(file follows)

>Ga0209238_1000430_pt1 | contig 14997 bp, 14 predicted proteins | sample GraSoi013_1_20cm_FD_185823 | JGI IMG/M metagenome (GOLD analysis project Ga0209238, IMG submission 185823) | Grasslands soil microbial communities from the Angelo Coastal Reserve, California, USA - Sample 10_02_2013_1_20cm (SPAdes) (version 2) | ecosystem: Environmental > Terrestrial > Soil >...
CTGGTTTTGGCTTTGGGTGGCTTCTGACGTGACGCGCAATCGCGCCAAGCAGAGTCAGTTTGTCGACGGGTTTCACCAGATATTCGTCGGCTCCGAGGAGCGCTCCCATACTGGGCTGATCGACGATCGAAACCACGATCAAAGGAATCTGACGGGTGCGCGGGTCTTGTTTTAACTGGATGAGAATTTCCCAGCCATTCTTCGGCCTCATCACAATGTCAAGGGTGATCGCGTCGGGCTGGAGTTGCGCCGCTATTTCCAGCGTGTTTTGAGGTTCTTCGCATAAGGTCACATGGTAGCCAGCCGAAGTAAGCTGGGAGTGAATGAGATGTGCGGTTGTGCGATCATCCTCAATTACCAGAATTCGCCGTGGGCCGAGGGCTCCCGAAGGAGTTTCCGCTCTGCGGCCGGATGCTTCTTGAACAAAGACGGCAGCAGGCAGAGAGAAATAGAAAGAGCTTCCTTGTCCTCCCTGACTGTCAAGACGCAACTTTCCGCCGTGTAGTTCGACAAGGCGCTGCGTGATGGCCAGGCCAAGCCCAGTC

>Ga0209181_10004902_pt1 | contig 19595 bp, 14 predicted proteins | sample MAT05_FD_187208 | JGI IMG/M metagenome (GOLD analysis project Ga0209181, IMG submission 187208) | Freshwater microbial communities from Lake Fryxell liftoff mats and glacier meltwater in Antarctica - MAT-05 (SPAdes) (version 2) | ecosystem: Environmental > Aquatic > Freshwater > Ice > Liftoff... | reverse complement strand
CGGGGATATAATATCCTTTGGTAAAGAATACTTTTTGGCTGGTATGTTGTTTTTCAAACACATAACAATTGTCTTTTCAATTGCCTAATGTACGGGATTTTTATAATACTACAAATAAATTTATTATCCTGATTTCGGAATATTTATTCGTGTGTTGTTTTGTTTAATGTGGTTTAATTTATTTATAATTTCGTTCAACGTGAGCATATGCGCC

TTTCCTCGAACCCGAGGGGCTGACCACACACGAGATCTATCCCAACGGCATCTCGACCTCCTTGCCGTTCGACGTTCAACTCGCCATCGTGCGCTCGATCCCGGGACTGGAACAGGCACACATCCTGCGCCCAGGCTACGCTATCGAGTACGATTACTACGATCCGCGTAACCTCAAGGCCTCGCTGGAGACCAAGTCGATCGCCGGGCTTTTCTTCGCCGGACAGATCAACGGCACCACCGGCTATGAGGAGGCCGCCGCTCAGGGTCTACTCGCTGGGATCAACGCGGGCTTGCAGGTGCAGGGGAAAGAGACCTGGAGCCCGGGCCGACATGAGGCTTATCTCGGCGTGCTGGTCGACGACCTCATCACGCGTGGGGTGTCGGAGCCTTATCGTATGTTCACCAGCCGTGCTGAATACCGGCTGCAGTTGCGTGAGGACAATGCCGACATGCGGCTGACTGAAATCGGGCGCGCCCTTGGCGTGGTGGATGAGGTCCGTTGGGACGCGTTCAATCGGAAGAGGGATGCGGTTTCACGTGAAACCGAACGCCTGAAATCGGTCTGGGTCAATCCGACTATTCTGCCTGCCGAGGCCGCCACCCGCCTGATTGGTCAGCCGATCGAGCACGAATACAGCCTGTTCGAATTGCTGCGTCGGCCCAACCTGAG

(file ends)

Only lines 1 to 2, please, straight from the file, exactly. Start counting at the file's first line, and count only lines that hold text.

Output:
>Ga0209238_1000430_pt1 | contig 14997 bp, 14 predicted proteins | sample GraSoi013_1_20cm_FD_185823 | JGI IMG/M metagenome (GOLD analysis project Ga0209238, IMG submission 185823) | Grasslands soil microbial communities from the Angelo Coastal Reserve, California, USA - Sample 10_02_2013_1_20cm (SPAdes) (version 2) | ecosystem: Environmental > Terrestrial > Soil >...
CTGGTTTTGGCTTTGGGTGGCTTCTGACGTGACGCGCAATCGCGCCAAGCAGAGTCAGTTTGTCGACGGGTTTCACCAGATATTCGTCGGCTCCGAGGAGCGCTCCCATACTGGGCTGATCGACGATCGAAACCACGATCAAAGGAATCTGACGGGTGCGCGGGTCTTGTTTTAACTGGATGAGAATTTCCCAGCCATTCTTCGGCCTCATCACAATGTCAAGGGTGATCGCGTCGGGCTGGAGTTGCGCCGCTATTTCCAGCGTGTTTTGAGGTTCTTCGCATAAGGTCACATGGTAGCCAGCCGAAGTAAGCTGGGAGTGAATGAGATGTGCGGTTGTGCGATCATCCTCAATTACCAGAATTCGCCGTGGGCCGAGGGCTCCCGAAGGAGTTTCCGCTCTGCGGCCGGATGCTTCTTGAACAAAGACGGCAGCAGGCAGAGAGAAATAGAAAGAGCTTCCTTGTCCTCCCTGACTGTCAAGACGCAACTTTCCGCCGTGTAGTTCGACAAGGCGCTGCGTGATGGCCAGGCCAAGCCCAGTC